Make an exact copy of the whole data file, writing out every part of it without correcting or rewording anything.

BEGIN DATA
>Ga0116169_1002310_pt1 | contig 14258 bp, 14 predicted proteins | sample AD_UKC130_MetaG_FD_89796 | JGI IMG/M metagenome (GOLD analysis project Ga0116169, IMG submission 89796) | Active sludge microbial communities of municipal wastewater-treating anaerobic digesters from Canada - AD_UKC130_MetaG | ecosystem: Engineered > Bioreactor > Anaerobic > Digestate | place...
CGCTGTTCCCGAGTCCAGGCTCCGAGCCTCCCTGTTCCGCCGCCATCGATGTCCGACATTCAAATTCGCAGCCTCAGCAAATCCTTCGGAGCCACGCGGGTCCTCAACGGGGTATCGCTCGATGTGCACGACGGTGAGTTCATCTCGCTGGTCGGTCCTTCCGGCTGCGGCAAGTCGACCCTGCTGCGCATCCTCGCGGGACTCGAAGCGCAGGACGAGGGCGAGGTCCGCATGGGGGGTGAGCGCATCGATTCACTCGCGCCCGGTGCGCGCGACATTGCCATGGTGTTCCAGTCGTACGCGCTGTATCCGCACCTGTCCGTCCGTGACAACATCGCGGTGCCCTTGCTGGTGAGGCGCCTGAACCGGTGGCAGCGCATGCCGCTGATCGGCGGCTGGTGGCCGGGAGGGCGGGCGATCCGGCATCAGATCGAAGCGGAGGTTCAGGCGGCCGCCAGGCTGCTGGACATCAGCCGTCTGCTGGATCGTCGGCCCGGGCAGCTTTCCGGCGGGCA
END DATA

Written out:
>Ga0116169_1002310_pt1 | contig 14258 bp, 14 predicted proteins | sample AD_UKC130_MetaG_FD_89796 | JGI IMG/M metagenome (GOLD analysis project Ga0116169, IMG submission 89796) | Active sludge microbial communities of municipal wastewater-treating anaerobic digesters from Canada - AD_UKC130_MetaG | ecosystem: Engineered > Bioreactor > Anaerobic > Digestate | place...
CGCTGTTCCCGAGTCCAGGCTCCGAGCCTCCCTGTTCCGCCGCCATCGATGTCCGACATTCAAATTCGCAGCCTCAGCAAATCCTTCGGAGCCACGCGGGTCCTCAACGGGGTATCGCTCGATGTGCACGACGGTGAGTTCATCTCGCTGGTCGGTCCTTCCGGCTGCGGCAAGTCGACCCTGCTGCGCATCCTCGCGGGACTCGAAGCGCAGGACGAGGGCGAGGTCCGCATGGGGGGTGAGCGCATCGATTCACTCGCGCCCGGTGCGCGCGACATTGCCATGGTGTTCCAGTCGTACGCGCTGTATCCGCACCTGTCCGTCCGTGACAACATCGCGGTGCCCTTGCTGGTGAGGCGCCTGAACCGGTGGCAGCGCATGCCGCTGATCGGCGGCTGGTGGCCGGGAGGGCGGGCGATCCGGCATCAGATCGAAGCGGAGGTTCAGGCGGCCGCCAGGCTGCTGGACATCAGCCGTCTGCTGGATCGTCGGCCCGGGCAGCTTTCCGGCGGGCA